Open Access
Issue
Manufacturing Rev.
Volume 4, 2017
Article Number 4
Number of page(s) 18
DOI https://doi.org/10.1051/mfreview/2017002
Published online 12 May 2017

© P.J. Tallafuss et al., Published by EDP Sciences, 2017

Licence Creative Commons
This is an Open Access article distributed under the terms of the Creative Commons Attribution License (http://creativecommons.org/licenses/by/4.0), which permits unrestricted use, distribution, and reproduction in any medium, provided the original work is properly cited.

1. Introduction

Al-Sn alloy/steel bimetal strips are used for engine bearings in the automotive industry due to the ideal hybrid properties of Al-Sn alloy and steel [1]. The properties are wear and corrosion resistance as well as high anti-seizure properties [2]. The aluminium alloy that is in sliding contact between the surfaces has embedability, conformability and compatibility properties, which are achieved by adding tin as an alloying element [3]. This is required to resist welding between the sliding surfaces, allow clearance under the heat, pressure and foreign particles that are present in an engine.

Clad aluminium-steel products are either manufactured by roll bonding, explosion welding or fusing [4]. This work is based on bimetal strips for which the clad Al is cold roll bonded (CRB) to steel. In CRB the solid state weld is achieved by a substantial and simultaneous plastic deformation of the metals at room temperature [1]. Figure 1 illustrates the CRB process schematically.

thumbnail Figure 1.

Cold roll bonding (CRB) schematic process [5].

The disadvantage of this technique is the large number of secondary operations and the high requirements for the bonding surface preparation quality [4]. In the MAHLE Kilmarnock Scotland plant, the internal Process Failure Mode Effects Analysis (PFMEA) of their continuous CRB production line, identified 171 different root causes for poor bond in the secondary and surface preparation operations. Considering the difficulty to create a metallurgical bond between two dissimilar metals in the CRB process and the limitations of destructive testing, there is a need for an automated online non-destructive testing (NDT) system that is capable of inspecting the bond of Al-Sn alloy/steel bimetal strips during production. This would significantly reduce the risk for engine bearing manufacturers that bearings fail in the field.

Figure 2 shows a micro section of the four-layered Al/Al-Sn/Al/steel composite structure. The surface cladding layers of the Al-Sn internal core are made of Al1050 strip. The Al-Sn alloy has a nominal 20% tin content. The backing is made of a low carbon steel. The clad Al/Al-Sn/Al is cold roll bonded onto the steel free from aligned linear porosity or continuous oxides. The bimetal strip thickness ranges from 1.25 to 4.25 mm with a minimum thickness of 0.51 mm of the clad Al layer.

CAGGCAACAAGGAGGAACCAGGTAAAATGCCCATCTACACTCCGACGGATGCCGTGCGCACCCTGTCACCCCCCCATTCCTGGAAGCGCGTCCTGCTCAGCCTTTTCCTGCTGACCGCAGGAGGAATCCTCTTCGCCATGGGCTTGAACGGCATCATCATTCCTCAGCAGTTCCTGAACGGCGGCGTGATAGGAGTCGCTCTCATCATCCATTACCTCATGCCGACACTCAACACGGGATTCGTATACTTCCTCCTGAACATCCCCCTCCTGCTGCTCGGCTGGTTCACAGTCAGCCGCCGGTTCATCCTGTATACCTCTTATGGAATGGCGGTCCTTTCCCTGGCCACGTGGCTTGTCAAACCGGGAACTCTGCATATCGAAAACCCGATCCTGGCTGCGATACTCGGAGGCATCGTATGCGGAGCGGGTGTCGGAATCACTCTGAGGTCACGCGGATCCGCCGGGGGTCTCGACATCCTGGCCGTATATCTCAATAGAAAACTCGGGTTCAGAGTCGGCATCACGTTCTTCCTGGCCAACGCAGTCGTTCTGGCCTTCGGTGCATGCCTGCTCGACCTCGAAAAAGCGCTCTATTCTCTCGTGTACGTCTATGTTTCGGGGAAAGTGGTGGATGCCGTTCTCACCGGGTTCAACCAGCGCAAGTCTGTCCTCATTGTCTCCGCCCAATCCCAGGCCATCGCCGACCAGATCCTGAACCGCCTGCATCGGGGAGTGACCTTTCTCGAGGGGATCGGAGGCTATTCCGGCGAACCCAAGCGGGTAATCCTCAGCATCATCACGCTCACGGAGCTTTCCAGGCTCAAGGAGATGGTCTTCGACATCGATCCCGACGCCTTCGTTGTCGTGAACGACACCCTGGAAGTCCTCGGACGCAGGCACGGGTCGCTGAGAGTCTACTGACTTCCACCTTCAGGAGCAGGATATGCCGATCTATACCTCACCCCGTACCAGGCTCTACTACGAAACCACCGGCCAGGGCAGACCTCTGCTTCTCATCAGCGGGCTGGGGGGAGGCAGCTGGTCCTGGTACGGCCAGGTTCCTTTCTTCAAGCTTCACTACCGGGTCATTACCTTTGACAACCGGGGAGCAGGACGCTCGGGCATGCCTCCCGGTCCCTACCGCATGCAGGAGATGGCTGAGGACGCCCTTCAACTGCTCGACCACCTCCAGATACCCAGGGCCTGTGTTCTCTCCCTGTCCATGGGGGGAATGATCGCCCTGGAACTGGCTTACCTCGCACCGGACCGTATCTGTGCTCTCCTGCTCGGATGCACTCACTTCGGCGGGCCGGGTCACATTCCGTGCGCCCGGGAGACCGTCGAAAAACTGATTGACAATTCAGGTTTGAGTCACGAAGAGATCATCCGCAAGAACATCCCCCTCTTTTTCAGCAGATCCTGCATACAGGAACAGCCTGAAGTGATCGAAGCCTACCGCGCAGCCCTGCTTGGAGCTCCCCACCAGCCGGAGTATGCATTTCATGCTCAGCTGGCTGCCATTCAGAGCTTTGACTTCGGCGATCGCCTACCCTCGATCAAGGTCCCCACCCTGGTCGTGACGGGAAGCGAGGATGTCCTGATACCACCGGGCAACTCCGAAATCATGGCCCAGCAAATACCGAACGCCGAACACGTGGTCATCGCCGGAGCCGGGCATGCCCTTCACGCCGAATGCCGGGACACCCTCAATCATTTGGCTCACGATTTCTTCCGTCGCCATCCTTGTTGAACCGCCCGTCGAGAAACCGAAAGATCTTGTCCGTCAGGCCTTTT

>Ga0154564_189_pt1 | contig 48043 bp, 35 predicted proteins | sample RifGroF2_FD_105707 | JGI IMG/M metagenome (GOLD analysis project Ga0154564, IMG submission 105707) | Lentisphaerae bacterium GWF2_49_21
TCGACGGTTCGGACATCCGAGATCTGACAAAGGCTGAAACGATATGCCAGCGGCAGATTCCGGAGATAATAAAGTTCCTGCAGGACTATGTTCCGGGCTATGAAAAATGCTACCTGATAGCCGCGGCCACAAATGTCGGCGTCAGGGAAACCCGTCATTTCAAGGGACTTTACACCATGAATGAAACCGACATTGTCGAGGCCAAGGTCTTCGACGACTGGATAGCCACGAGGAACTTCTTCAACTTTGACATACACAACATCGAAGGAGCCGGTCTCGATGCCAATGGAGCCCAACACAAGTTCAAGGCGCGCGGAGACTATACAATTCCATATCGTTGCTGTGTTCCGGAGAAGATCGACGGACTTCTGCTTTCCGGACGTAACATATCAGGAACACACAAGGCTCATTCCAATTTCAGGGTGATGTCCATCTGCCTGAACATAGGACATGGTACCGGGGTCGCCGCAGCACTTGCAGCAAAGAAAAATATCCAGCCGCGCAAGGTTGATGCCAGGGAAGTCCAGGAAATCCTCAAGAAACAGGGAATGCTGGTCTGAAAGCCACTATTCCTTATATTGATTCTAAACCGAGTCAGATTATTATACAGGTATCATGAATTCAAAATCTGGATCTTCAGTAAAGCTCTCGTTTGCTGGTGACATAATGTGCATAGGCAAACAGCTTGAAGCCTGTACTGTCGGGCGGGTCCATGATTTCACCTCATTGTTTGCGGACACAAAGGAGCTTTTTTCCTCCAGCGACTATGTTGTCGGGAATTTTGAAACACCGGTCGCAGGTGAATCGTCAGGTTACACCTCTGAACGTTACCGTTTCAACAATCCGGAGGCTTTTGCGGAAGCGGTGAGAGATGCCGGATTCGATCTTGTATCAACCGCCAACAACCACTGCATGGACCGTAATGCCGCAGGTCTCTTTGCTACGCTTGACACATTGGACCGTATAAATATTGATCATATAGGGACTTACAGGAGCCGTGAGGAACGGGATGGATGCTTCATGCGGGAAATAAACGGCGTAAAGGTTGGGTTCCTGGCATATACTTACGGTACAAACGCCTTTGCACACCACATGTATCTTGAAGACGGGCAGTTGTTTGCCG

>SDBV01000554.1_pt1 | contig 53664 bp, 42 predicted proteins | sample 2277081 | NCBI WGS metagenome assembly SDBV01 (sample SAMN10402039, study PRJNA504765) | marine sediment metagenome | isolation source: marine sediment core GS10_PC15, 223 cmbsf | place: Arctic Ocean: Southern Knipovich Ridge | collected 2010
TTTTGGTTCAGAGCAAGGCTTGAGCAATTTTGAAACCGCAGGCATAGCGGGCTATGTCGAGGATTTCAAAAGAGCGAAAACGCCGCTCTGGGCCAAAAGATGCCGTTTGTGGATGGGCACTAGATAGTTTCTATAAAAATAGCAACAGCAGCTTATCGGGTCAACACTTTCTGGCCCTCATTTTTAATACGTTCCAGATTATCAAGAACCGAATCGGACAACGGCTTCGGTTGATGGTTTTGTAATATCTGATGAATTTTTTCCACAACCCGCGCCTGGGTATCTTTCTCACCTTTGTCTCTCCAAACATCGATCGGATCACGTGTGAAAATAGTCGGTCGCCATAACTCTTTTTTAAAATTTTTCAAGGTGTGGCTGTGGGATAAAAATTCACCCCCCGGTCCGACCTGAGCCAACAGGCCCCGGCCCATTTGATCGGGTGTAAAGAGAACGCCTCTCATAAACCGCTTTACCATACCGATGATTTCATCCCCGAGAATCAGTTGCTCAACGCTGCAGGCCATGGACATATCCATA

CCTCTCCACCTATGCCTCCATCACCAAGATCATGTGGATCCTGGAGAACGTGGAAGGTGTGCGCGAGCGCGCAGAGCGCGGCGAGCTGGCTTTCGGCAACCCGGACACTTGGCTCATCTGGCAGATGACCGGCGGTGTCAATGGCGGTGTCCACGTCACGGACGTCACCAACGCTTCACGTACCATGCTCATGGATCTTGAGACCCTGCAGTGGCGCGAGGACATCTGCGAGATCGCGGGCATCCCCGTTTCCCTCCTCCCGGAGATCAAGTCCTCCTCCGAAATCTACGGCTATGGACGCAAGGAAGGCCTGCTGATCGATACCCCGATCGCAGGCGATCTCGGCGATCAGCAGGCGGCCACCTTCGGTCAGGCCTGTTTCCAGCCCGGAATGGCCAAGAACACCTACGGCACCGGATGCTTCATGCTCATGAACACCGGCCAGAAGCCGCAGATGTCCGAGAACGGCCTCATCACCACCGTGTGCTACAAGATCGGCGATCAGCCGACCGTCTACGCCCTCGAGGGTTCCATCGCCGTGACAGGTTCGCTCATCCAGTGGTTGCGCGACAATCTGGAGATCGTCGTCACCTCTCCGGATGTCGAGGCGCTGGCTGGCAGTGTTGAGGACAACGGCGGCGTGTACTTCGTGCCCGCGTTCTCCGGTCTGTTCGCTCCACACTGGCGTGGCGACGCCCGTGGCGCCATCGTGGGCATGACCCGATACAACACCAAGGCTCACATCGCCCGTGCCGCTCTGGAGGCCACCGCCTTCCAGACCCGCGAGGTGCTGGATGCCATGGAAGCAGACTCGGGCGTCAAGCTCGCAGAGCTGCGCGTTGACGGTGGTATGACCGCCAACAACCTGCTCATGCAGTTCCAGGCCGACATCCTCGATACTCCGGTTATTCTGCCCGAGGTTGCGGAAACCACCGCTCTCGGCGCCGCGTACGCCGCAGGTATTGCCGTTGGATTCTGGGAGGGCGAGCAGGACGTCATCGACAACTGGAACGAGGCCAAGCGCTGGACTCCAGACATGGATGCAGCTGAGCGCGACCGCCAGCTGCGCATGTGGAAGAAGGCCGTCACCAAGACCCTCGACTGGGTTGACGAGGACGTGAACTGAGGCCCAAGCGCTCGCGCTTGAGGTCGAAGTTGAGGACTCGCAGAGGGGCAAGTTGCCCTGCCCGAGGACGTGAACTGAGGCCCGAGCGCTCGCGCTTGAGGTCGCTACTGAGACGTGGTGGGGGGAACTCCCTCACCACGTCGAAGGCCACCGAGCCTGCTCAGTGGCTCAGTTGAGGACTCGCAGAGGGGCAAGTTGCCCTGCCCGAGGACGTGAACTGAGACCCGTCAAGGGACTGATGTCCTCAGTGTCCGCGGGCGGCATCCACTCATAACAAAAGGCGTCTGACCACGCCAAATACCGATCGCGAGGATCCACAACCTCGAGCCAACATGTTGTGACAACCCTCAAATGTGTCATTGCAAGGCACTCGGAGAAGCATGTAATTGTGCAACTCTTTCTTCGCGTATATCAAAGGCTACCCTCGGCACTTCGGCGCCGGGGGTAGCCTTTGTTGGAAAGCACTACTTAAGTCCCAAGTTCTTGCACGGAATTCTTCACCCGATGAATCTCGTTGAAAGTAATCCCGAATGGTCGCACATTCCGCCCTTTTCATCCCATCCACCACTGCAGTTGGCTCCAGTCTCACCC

thumbnail Figure 2.

Cross section view of the four-layered composite structure.

The material properties that are required to determine the inspection parameters for the various NDT techniques are listed in Table 1. The material grains, which are normally equiaxial in the isotropic state, become elongated and flattened during rolling. All study samples were annealed after rolling to recrystallize the clad Al grain structure and obtain quasi equiaxed grains post rolling anneal, before the samples were inspected. Any remaining anisotropy post rolling annealing was neglected in the study.

Table 1.

Material properties for bimetal strip.

NDT of composite materials is becoming increasingly attractive in the automotive industry as a requirement for more energy-efficient vehicles [6]. NDT of the bond integrity of multi-layered structures is of interest and of practical value, which is why a large body of research literature has been published on the subject. Traditional ultrasound longitudinal and shear bulk waves [79], as well as more recently Lamb or Shear-Horizontal (SH) guided waves [1012] are ultrasound techniques that get increasingly applied to inspect the bond of multi-layered bonds. Shearography [1315] and Thermography [1518] are innovative optical techniques that allow full-field, non-contact and speedy detection in composite materials. However, no research papers were published on the application of these NDT techniques to Al-Sn alloy/steel bimetal strip that was manufactured in the CRB process. Furthermore to date no NDT technique is commercially available for the bond inspection of CRB of Al-Sn alloys to steel, although the majority of bimetal bearings in automotive engines are made of this material. The purpose of this work is to further understand the requirements that a NDT testing technique has to fulfil to be suitable for online inspection in a serial production environment. The available literature on NDT of composite materials was used to identify potential NDT techniques. A peel off test, which is one of the destructive tests in industry that is currently used by the bimetal strip manufacturers as bond test during production, was used to correlate the sample NDT results with destructive testing results.